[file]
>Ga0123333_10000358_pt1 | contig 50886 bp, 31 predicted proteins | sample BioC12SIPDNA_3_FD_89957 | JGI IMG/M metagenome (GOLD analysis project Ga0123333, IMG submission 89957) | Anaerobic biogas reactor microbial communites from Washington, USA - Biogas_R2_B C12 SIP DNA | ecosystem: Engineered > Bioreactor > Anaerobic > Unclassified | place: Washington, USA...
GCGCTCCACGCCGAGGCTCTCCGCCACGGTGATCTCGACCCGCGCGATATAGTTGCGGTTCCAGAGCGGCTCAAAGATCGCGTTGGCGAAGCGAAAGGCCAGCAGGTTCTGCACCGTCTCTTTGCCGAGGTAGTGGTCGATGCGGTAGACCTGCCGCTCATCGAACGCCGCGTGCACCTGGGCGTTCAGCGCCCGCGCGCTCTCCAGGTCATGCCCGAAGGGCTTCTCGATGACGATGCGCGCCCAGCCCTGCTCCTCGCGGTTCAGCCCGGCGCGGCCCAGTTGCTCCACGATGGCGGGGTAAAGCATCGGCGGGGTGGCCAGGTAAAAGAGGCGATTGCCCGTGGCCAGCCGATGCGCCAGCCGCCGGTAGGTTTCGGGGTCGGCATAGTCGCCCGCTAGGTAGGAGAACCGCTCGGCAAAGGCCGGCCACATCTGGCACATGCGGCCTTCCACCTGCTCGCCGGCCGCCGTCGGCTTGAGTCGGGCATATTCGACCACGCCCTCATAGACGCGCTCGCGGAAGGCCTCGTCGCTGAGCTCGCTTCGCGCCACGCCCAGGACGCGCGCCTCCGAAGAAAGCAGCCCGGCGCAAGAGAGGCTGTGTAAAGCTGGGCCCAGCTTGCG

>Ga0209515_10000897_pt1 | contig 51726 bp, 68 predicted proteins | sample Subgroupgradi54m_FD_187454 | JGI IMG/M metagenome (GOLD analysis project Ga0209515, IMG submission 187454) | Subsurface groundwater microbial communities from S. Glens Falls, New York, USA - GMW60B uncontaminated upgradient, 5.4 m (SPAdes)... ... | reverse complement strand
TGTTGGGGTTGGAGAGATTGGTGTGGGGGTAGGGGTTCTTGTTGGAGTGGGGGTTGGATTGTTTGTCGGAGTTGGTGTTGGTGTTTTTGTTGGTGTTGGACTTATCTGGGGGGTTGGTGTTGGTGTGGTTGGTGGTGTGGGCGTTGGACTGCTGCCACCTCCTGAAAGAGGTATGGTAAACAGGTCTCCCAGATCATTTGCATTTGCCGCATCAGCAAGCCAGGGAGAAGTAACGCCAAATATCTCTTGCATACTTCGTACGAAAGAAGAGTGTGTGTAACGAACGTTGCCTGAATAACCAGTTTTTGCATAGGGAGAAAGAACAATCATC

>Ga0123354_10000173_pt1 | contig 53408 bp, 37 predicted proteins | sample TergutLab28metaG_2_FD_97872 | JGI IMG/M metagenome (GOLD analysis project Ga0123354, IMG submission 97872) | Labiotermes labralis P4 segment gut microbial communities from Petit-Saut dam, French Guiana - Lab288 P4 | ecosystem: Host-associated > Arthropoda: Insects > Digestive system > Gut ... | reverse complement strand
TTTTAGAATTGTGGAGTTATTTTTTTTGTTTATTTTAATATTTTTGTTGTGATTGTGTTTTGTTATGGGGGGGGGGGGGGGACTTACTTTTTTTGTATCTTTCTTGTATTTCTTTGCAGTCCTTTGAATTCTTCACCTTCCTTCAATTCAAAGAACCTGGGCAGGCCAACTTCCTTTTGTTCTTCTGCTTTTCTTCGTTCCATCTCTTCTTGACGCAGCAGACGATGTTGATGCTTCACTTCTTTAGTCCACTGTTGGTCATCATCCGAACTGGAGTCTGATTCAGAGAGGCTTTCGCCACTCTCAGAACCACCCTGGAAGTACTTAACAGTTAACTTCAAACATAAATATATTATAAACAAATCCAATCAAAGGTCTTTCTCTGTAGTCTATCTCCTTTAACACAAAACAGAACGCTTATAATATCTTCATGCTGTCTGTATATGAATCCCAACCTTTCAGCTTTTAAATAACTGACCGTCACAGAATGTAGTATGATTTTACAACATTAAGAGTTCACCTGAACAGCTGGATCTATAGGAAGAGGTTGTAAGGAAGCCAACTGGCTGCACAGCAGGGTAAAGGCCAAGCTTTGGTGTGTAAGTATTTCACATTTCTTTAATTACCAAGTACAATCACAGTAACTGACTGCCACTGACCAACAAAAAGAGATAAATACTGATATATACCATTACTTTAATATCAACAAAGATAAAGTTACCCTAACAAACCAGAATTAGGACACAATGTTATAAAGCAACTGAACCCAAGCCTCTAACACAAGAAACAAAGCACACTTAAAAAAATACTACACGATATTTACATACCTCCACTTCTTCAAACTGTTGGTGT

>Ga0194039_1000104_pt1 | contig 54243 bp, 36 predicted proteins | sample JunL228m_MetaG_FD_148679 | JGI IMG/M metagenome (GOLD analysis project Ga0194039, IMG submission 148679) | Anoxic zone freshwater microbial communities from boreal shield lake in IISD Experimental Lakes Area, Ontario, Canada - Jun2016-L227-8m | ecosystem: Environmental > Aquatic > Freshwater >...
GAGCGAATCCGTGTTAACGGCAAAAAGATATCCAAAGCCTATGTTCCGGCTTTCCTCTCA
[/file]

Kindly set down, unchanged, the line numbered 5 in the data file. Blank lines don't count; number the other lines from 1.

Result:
>Ga0123354_10000173_pt1 | contig 53408 bp, 37 predicted proteins | sample TergutLab28metaG_2_FD_97872 | JGI IMG/M metagenome (GOLD analysis project Ga0123354, IMG submission 97872) | Labiotermes labralis P4 segment gut microbial communities from Petit-Saut dam, French Guiana - Lab288 P4 | ecosystem: Host-associated > Arthropoda: Insects > Digestive system > Gut ... | reverse complement strand